Visual effects pose a common problem for those creating it, and that’s the viewpoint of the audience. While there is clearly some lousy FX out there, a lot of is excellent, much of it invisible, and some of it isn’t an effect at all “The client said, ‘That building looks fake,’ but the building is real. We didn’t do anything to it. It’s actually there.” And that’s the power of perception.

Growing Demand

The upcoming Avengers movie from Disney features more than 3000 VFX shots throughout a three-hour run time. That’s a lot of work for digital artists to create, so the Mouse House often has a dozen studios around the world working on a film. Is there a breaking point where the work needed exceeds the capabilities of the talent at hand? “In a way, we’ve already reached that breaking point.” Lawson points to Exhibit A “… a handful of high profile FX studio bankruptcies.”

The FX maestro explains a bit more of the problem “Deadlines are constantly getting shorter and as fast as we can advance the technology we have to take time to retrain everyone on how to use it.”

Lawson explains what doing FX work is like in the age of non-stop content “Doing visual effects work is like being a painter and you’re painting on a canvass, but it gets faster and faster and now five painters are working on the same canvass. Every single shot is being worked on by more people and faster. It’s incredibly difficult.”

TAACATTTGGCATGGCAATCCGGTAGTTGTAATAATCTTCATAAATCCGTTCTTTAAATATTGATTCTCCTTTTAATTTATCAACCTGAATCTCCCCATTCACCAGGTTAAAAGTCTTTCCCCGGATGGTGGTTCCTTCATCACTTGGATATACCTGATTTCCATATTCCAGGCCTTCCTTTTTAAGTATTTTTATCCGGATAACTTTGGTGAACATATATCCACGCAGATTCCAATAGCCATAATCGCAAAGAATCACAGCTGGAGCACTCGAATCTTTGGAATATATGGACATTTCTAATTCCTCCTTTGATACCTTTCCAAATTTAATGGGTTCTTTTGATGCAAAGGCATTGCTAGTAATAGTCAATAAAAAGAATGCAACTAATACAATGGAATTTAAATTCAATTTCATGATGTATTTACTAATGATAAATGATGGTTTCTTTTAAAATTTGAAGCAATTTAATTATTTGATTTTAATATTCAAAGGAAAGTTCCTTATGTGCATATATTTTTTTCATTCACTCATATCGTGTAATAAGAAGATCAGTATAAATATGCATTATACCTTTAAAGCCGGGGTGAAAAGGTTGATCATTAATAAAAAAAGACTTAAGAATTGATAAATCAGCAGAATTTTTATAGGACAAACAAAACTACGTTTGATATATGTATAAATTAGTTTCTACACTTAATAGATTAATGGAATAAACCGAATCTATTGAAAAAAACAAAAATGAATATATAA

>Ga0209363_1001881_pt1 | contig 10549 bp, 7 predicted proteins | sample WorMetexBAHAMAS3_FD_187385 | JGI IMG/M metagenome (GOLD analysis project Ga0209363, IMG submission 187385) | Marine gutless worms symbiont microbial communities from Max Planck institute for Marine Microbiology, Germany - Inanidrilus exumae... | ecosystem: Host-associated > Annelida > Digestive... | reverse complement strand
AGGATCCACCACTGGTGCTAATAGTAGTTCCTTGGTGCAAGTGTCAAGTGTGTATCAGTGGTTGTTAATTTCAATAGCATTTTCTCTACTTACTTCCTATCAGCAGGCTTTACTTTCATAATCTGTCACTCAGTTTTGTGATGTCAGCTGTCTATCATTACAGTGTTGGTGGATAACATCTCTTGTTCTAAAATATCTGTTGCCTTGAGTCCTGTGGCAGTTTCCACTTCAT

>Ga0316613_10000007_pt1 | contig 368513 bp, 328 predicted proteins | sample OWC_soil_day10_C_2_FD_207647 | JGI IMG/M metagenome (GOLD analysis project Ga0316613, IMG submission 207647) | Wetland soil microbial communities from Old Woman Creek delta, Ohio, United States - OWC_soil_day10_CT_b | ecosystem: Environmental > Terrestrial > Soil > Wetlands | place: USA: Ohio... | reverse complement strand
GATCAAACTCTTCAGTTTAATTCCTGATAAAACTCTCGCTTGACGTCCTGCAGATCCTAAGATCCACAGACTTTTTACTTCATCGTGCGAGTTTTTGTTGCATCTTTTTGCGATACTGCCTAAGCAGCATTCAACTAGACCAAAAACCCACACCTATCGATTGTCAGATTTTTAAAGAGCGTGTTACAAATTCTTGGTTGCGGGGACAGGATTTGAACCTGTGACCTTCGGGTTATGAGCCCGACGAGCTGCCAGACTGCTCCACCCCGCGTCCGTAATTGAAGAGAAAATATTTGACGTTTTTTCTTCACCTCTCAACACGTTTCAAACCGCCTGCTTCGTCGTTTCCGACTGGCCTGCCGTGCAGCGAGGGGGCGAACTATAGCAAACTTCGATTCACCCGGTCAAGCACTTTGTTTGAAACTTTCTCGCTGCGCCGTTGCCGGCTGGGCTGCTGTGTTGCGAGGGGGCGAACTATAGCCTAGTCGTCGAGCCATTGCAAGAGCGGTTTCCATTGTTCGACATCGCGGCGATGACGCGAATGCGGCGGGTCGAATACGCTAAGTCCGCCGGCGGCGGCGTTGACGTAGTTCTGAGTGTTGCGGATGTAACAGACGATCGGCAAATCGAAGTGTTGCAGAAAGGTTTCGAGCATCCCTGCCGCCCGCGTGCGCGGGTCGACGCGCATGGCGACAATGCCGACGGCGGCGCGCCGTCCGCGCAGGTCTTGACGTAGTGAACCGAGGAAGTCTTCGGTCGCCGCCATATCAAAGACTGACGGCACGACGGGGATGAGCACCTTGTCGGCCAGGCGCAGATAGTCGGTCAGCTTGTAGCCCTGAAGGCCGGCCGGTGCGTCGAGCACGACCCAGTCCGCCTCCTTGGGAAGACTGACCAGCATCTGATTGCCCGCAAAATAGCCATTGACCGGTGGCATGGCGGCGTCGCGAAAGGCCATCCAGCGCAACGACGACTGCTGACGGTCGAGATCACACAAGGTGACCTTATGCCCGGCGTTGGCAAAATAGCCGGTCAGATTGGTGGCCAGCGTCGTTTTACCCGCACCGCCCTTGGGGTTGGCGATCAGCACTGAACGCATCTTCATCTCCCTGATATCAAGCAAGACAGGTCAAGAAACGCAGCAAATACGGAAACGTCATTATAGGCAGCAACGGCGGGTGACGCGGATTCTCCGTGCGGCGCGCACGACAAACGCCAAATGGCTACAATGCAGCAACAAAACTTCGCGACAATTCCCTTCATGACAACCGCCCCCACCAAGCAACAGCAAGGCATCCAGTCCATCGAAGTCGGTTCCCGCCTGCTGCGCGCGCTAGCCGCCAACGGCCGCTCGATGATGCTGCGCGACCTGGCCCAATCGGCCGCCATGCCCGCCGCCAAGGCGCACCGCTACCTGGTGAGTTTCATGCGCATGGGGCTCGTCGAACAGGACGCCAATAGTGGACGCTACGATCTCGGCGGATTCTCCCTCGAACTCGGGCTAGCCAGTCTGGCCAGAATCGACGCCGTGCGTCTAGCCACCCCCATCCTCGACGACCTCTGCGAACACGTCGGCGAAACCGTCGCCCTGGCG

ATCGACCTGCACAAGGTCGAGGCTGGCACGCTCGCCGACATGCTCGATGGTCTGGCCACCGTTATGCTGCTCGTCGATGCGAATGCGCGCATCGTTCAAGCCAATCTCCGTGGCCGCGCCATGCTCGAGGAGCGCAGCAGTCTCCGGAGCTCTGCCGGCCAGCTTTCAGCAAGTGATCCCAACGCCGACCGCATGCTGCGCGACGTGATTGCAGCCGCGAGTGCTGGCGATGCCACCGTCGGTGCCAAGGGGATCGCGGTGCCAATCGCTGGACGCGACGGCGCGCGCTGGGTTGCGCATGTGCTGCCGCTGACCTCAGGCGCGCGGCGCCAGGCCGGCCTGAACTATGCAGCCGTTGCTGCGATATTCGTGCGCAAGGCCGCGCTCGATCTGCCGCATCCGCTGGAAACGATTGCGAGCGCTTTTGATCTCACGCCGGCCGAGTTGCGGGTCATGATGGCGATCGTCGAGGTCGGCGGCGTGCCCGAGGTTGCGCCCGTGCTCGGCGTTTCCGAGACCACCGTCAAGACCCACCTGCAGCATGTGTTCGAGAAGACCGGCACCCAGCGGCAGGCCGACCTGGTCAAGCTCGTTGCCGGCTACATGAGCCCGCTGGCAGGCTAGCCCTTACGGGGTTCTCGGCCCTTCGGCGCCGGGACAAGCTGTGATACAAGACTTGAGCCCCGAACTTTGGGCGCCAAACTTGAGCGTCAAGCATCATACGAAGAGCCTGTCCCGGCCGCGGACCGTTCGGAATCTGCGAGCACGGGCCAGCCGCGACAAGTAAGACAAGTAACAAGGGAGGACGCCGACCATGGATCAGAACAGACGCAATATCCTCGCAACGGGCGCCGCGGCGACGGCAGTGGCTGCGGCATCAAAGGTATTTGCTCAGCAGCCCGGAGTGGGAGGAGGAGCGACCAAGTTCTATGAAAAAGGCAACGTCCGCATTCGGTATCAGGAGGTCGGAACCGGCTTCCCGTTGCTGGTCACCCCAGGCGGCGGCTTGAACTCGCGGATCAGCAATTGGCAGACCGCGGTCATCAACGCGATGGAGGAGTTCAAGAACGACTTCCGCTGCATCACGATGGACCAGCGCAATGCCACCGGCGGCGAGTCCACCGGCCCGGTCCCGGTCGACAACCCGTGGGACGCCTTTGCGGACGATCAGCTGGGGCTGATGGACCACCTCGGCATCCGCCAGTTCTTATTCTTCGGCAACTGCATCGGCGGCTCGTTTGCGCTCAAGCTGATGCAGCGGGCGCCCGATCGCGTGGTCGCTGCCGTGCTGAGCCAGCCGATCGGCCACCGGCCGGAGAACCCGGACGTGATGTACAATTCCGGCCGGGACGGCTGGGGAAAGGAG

Still Practical?

I know many don’t like to hear it, but the golden age of practical effects is long behind us “Often practical versions of effects are unfeasible. One of the reasons for the rise of digital effects, and it’s a blessing and a curse, is that it allows people to change their minds.”

We discuss a scene from James Cameron’s Aliens where a combination of a miniature and camera tricks makes it look like the Space Marines are walking into a large, otherworldly cavern “What you can’t do at all is that you can’t move the camera. That shot only works the way it was done. The advantage with digital is that you can shoot things a lot of ways and decide later how you want it.”

Of course, Lawson doesn’t want to make it sound that easy either “The best thing you can do with visual effects is to plan ahead. Don’t lean on the fact that you can change things. Things that are planned ahead always turn out better.”

Thanks to Lawson Deming and Impact24 PR for making this interview possible.